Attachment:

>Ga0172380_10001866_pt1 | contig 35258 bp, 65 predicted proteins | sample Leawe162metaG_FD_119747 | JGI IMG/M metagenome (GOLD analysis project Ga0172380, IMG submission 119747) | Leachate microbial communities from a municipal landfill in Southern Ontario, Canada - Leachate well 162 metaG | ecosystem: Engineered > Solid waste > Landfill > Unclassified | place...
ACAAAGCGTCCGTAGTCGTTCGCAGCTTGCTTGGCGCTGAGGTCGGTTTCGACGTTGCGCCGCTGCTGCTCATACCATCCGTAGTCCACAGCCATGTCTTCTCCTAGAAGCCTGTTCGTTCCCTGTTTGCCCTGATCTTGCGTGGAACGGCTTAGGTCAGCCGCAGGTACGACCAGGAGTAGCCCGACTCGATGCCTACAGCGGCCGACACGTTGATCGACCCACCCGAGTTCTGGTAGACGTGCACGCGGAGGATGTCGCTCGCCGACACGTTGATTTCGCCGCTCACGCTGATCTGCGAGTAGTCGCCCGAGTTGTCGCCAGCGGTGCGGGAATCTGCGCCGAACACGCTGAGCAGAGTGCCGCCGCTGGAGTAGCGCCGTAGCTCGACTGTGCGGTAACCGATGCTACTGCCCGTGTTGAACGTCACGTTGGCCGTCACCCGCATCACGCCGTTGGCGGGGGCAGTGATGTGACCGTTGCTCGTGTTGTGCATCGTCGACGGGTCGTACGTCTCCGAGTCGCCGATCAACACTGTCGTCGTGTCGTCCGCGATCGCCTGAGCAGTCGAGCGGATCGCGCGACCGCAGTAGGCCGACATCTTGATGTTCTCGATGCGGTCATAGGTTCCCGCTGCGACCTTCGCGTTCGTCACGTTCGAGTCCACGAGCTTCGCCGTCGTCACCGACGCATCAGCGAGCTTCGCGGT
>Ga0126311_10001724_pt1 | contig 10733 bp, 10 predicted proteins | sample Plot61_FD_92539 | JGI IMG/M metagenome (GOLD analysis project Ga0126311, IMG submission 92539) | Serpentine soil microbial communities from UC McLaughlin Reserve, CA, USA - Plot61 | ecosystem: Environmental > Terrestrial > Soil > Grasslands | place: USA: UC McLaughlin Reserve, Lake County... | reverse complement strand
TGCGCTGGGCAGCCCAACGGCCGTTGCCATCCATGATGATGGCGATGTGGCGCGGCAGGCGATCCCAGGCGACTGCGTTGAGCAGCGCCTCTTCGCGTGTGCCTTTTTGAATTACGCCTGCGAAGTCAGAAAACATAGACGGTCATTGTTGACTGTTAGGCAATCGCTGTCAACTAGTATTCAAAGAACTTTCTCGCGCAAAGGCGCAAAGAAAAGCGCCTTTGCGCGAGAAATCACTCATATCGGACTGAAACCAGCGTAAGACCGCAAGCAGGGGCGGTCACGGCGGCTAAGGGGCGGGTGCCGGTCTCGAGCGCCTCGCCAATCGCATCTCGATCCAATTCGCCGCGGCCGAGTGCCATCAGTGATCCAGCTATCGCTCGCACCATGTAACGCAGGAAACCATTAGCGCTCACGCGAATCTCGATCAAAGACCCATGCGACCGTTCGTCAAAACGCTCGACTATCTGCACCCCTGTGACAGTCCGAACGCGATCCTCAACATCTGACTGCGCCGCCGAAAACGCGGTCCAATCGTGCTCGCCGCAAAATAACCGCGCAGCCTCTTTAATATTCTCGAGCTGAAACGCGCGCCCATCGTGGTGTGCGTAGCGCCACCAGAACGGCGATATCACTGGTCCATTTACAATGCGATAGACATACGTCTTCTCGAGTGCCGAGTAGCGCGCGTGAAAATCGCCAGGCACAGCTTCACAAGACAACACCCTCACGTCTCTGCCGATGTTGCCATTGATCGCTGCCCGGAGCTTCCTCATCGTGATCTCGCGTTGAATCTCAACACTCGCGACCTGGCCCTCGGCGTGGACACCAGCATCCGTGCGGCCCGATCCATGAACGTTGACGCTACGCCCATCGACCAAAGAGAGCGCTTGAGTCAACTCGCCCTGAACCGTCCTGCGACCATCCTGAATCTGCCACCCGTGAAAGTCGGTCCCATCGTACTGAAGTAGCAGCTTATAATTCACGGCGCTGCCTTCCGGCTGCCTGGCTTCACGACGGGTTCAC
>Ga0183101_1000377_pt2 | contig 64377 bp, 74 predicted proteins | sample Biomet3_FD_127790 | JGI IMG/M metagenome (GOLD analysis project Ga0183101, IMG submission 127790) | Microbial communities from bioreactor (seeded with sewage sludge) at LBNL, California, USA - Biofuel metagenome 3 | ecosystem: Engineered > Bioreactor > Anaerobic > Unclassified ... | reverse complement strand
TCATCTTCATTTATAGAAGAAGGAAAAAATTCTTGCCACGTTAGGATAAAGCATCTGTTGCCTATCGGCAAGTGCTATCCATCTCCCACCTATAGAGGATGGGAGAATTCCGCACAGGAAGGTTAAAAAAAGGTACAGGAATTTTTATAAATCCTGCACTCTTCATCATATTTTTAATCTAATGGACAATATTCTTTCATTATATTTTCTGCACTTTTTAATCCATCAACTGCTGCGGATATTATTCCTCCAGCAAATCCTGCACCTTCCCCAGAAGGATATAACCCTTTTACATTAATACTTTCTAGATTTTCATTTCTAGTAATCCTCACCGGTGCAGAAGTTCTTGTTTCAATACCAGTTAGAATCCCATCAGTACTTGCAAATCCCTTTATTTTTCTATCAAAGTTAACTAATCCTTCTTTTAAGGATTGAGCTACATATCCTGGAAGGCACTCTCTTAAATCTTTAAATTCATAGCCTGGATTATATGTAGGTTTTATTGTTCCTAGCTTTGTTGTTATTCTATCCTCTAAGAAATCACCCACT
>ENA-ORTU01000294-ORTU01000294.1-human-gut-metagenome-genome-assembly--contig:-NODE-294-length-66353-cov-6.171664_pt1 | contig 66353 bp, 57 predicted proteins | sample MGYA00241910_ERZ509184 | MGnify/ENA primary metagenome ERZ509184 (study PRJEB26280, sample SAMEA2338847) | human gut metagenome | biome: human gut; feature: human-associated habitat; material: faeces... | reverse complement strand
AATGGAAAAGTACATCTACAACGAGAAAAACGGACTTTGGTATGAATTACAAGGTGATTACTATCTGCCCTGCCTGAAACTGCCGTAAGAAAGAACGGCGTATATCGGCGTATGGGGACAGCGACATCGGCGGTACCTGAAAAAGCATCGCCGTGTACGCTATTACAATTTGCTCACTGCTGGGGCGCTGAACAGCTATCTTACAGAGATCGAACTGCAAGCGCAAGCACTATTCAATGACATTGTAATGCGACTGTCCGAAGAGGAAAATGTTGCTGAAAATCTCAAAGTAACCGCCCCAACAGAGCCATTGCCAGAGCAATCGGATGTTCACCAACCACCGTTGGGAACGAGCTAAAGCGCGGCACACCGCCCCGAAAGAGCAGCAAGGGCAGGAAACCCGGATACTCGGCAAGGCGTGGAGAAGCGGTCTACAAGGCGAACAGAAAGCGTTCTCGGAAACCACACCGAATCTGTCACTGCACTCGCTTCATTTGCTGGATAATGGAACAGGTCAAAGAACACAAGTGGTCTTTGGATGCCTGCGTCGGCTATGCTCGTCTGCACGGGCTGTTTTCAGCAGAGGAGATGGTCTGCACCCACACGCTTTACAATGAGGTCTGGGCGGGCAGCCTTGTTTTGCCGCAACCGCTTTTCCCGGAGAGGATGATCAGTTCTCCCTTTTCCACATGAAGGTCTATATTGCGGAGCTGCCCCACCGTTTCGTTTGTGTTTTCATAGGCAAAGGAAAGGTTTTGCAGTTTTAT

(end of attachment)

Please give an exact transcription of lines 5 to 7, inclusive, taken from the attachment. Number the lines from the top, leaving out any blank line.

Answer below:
>Ga0183101_1000377_pt2 | contig 64377 bp, 74 predicted proteins | sample Biomet3_FD_127790 | JGI IMG/M metagenome (GOLD analysis project Ga0183101, IMG submission 127790) | Microbial communities from bioreactor (seeded with sewage sludge) at LBNL, California, USA - Biofuel metagenome 3 | ecosystem: Engineered > Bioreactor > Anaerobic > Unclassified ... | reverse complement strand
TCATCTTCATTTATAGAAGAAGGAAAAAATTCTTGCCACGTTAGGATAAAGCATCTGTTGCCTATCGGCAAGTGCTATCCATCTCCCACCTATAGAGGATGGGAGAATTCCGCACAGGAAGGTTAAAAAAAGGTACAGGAATTTTTATAAATCCTGCACTCTTCATCATATTTTTAATCTAATGGACAATATTCTTTCATTATATTTTCTGCACTTTTTAATCCATCAACTGCTGCGGATATTATTCCTCCAGCAAATCCTGCACCTTCCCCAGAAGGATATAACCCTTTTACATTAATACTTTCTAGATTTTCATTTCTAGTAATCCTCACCGGTGCAGAAGTTCTTGTTTCAATACCAGTTAGAATCCCATCAGTACTTGCAAATCCCTTTATTTTTCTATCAAAGTTAACTAATCCTTCTTTTAAGGATTGAGCTACATATCCTGGAAGGCACTCTCTTAAATCTTTAAATTCATAGCCTGGATTATATGTAGGTTTTATTGTTCCTAGCTTTGTTGTTATTCTATCCTCTAAGAAATCACCCACT
>ENA-ORTU01000294-ORTU01000294.1-human-gut-metagenome-genome-assembly--contig:-NODE-294-length-66353-cov-6.171664_pt1 | contig 66353 bp, 57 predicted proteins | sample MGYA00241910_ERZ509184 | MGnify/ENA primary metagenome ERZ509184 (study PRJEB26280, sample SAMEA2338847) | human gut metagenome | biome: human gut; feature: human-associated habitat; material: faeces... | reverse complement strand